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Almost half of women do not regularly check for breast cancer



Nearly half (47%) of UK women do not check their breasts regularly for potential signs of breast cancer, with many admitting they ‘forget’ to do so, a study has found.

The survey of 1,086 women, carried out by YouGov and commissioned by charity Breast Cancer Now, revealed that one in ten never check their breasts for new and unusual changes, while 19% did every six months or less and 13% once a year or less.

When asked why they did not regularly self-examine for breast cancer, almost half (46%) said they ‘forget’ and a fifth (21%) said they were ‘not confident’ about what changes they should be looking for.

Breast Cancer Now chief executive Baroness Delyth Morgan has urgently called on women to make checking their breasts ‘a habit of a lifetime’ following the ‘worrying’ survey results.

She said: ‘Regular breast checking remains the first, quick, easy and critical step to spotting any new or unusual changes, ultimately helping to give women who are diagnosed with breast cancer the best chances of survival.’

Breast Cancer Now said it was encouraged that 87% of women who have not had breast cancer said they would visit a doctor if they noticed a new or unusual breast change to get this checked.

However, key reasons given for not doing so included: ‘I feel awkward or embarrassed’; ‘I don’t want to bother my GP who is busy enough due to the Covid-19 pandemic’; and ‘I’m too busy’.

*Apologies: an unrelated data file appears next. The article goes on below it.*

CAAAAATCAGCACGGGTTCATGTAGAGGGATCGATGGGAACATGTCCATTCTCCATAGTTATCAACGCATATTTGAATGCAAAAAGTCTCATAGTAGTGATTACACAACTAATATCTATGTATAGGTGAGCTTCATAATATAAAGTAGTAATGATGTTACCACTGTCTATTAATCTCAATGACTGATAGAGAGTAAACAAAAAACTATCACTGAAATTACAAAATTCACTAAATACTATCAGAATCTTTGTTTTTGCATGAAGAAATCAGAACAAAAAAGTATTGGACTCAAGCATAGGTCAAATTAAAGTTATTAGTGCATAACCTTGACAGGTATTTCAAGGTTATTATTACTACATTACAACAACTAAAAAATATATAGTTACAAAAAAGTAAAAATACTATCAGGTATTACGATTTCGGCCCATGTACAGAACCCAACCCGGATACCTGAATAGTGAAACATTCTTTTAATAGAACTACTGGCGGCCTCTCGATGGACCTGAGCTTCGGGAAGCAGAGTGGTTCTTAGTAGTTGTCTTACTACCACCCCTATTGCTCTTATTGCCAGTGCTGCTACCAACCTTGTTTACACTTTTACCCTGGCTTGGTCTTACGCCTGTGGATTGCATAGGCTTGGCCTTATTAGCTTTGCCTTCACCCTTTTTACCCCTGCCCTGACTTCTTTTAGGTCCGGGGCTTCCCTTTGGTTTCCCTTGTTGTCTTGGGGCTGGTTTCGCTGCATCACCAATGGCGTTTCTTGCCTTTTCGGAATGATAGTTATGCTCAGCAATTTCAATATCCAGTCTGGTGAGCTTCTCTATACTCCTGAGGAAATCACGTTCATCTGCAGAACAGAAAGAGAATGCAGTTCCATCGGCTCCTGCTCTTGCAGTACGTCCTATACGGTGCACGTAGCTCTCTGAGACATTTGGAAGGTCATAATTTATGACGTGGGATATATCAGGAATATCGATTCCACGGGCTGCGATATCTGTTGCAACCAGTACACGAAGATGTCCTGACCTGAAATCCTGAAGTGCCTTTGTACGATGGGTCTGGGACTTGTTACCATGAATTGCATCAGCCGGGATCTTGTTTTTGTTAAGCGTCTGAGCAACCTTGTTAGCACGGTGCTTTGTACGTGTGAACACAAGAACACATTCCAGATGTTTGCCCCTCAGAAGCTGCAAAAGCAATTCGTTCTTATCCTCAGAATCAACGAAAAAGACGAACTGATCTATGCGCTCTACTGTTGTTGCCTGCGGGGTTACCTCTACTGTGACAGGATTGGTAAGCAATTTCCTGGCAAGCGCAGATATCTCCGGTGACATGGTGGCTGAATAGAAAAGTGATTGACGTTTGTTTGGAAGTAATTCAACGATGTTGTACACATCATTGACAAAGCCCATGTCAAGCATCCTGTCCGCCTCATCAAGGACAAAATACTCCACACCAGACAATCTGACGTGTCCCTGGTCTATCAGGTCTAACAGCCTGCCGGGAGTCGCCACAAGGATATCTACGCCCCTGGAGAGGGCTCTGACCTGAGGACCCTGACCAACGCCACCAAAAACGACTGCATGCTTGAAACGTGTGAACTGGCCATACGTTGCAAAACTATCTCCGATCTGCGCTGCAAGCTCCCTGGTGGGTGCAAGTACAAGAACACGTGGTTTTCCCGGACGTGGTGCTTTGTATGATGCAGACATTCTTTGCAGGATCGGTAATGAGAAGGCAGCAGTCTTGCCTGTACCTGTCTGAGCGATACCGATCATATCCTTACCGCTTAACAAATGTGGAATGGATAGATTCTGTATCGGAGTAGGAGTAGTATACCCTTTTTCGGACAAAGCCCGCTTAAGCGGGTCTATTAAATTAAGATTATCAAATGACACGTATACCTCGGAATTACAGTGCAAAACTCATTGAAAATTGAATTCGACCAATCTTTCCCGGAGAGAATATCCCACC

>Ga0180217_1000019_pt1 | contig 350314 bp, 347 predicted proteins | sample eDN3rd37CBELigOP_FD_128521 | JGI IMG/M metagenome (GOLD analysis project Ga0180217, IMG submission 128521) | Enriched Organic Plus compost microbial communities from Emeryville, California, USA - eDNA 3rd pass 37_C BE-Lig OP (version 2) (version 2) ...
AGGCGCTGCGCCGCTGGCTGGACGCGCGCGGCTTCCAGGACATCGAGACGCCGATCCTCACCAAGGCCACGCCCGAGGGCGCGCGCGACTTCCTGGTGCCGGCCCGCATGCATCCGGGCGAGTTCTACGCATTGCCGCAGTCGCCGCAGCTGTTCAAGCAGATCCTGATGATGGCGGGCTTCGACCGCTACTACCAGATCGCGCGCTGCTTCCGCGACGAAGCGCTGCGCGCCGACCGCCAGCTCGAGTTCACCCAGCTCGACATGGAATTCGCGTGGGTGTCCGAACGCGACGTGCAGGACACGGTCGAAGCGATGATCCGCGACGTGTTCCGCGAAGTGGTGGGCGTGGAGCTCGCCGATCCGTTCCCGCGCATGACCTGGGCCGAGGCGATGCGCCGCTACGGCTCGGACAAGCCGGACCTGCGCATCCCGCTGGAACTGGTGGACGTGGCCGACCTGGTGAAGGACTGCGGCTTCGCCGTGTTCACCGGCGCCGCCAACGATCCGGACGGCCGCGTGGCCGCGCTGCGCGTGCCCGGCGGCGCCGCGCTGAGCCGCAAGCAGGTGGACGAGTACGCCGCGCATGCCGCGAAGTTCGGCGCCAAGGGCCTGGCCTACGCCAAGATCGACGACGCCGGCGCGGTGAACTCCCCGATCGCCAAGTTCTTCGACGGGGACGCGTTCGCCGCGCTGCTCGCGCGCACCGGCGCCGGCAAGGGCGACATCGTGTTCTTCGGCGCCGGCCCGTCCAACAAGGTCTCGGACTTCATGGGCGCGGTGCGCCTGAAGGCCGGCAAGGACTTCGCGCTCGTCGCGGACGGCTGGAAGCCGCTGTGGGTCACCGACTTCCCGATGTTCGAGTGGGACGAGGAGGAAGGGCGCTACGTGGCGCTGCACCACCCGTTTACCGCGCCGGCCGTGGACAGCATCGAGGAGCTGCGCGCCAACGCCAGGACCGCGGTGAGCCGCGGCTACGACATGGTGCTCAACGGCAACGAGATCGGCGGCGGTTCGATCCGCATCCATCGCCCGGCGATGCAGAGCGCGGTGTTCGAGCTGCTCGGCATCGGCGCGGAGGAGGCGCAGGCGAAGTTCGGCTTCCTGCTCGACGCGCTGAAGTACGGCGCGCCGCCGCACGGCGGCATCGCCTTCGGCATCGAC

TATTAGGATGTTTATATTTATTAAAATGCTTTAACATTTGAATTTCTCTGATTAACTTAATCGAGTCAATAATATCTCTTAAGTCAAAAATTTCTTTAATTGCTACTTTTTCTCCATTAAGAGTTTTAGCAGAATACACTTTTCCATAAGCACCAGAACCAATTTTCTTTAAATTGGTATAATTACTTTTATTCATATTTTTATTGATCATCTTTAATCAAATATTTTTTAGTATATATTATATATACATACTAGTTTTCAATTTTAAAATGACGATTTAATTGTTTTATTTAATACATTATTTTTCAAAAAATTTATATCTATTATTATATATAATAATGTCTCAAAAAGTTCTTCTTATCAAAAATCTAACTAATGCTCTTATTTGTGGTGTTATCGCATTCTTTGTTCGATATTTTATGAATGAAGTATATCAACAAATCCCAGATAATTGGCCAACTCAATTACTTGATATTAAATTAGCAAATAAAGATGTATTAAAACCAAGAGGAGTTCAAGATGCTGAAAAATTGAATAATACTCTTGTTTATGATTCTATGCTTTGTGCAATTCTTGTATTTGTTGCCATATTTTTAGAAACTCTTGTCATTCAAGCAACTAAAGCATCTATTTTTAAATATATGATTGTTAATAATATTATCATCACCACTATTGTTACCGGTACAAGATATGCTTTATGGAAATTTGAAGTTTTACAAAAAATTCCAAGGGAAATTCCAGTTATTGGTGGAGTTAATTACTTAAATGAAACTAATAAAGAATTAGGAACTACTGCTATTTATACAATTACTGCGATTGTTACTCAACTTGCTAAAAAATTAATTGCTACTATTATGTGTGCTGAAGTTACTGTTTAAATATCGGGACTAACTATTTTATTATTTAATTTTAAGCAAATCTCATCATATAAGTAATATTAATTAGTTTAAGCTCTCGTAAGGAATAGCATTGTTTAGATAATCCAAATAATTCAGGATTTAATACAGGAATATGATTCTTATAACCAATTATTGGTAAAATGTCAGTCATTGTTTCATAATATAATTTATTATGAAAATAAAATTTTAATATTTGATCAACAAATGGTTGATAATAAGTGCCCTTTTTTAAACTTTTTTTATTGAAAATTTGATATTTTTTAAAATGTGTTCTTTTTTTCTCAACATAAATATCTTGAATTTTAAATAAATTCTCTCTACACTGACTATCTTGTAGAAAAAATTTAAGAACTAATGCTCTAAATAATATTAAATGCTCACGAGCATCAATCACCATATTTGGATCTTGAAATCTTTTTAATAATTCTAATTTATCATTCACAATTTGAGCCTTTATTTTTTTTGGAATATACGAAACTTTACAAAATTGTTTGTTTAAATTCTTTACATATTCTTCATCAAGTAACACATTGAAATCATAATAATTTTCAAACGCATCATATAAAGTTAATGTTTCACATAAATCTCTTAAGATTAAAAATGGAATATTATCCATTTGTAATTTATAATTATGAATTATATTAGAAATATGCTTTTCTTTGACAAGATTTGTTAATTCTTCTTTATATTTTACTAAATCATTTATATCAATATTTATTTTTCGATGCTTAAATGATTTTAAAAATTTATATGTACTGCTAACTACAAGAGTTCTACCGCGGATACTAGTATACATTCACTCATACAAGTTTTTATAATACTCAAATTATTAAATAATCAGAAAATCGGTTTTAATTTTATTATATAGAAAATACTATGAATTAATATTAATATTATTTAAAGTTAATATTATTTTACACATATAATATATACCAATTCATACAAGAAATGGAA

Baroness Morgan continued: ‘The NHS is open for business and calling on people to come forward with any health concerns, reassuring them they won’t be a burden on the NHS.’

Breast Cancer Now suggested women should check their breasts at least every six weeks.

Most breast changes will not be because of cancer but early diagnosis increases the chances of successful treatment and most cases of the disease are detected after women have spotted changes, it said. 

The charity’s head of public health and wellbeing Manveet Basra said that ‘there’s no special technique’ to checking your breasts, but it is important to make it ‘part of your routine’.

She continued: ‘Just get to know your breasts and what’s normal for you, so you can spot any new or unusual changes, and remember to check all parts of your breasts, your armpits and up to your collarbone for changes.’

Signs of breast cancer include a lump, nipple discharge, dimpling or puckering of the skin of the breast, the breast looking red or inflamed, or swelling in the upper chest or armpit.

Breast cancer is the most common cancer in women in the UK with one woman diagnosed every ten minutes. Around 55,000 women and 370 men a year are diagnosed with breast cancer in the UK.